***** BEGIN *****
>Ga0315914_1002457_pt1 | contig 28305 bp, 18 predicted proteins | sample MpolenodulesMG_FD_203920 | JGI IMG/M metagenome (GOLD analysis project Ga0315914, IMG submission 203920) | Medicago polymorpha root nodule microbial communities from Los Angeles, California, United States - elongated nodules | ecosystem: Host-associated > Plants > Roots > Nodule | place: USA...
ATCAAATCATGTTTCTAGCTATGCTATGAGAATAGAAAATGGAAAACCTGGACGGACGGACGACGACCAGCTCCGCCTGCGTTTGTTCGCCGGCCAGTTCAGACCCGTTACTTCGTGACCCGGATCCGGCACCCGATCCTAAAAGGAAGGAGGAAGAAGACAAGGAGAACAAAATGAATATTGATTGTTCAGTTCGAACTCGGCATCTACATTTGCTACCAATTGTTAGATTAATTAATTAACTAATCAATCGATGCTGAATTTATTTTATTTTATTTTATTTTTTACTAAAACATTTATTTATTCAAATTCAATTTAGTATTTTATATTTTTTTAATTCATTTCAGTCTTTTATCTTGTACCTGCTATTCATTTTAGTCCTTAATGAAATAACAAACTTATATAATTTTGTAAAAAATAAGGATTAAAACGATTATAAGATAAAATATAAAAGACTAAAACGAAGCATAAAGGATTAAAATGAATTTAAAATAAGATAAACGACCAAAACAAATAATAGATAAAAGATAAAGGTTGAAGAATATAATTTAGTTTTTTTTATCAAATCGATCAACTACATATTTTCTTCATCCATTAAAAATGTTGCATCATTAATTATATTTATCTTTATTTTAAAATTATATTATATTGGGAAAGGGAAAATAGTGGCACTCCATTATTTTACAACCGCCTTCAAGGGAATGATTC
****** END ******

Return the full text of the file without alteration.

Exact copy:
>Ga0315914_1002457_pt1 | contig 28305 bp, 18 predicted proteins | sample MpolenodulesMG_FD_203920 | JGI IMG/M metagenome (GOLD analysis project Ga0315914, IMG submission 203920) | Medicago polymorpha root nodule microbial communities from Los Angeles, California, United States - elongated nodules | ecosystem: Host-associated > Plants > Roots > Nodule | place: USA...
ATCAAATCATGTTTCTAGCTATGCTATGAGAATAGAAAATGGAAAACCTGGACGGACGGACGACGACCAGCTCCGCCTGCGTTTGTTCGCCGGCCAGTTCAGACCCGTTACTTCGTGACCCGGATCCGGCACCCGATCCTAAAAGGAAGGAGGAAGAAGACAAGGAGAACAAAATGAATATTGATTGTTCAGTTCGAACTCGGCATCTACATTTGCTACCAATTGTTAGATTAATTAATTAACTAATCAATCGATGCTGAATTTATTTTATTTTATTTTATTTTTTACTAAAACATTTATTTATTCAAATTCAATTTAGTATTTTATATTTTTTTAATTCATTTCAGTCTTTTATCTTGTACCTGCTATTCATTTTAGTCCTTAATGAAATAACAAACTTATATAATTTTGTAAAAAATAAGGATTAAAACGATTATAAGATAAAATATAAAAGACTAAAACGAAGCATAAAGGATTAAAATGAATTTAAAATAAGATAAACGACCAAAACAAATAATAGATAAAAGATAAAGGTTGAAGAATATAATTTAGTTTTTTTTATCAAATCGATCAACTACATATTTTCTTCATCCATTAAAAATGTTGCATCATTAATTATATTTATCTTTATTTTAAAATTATATTATATTGGGAAAGGGAAAATAGTGGCACTCCATTATTTTACAACCGCCTTCAAGGGAATGATTC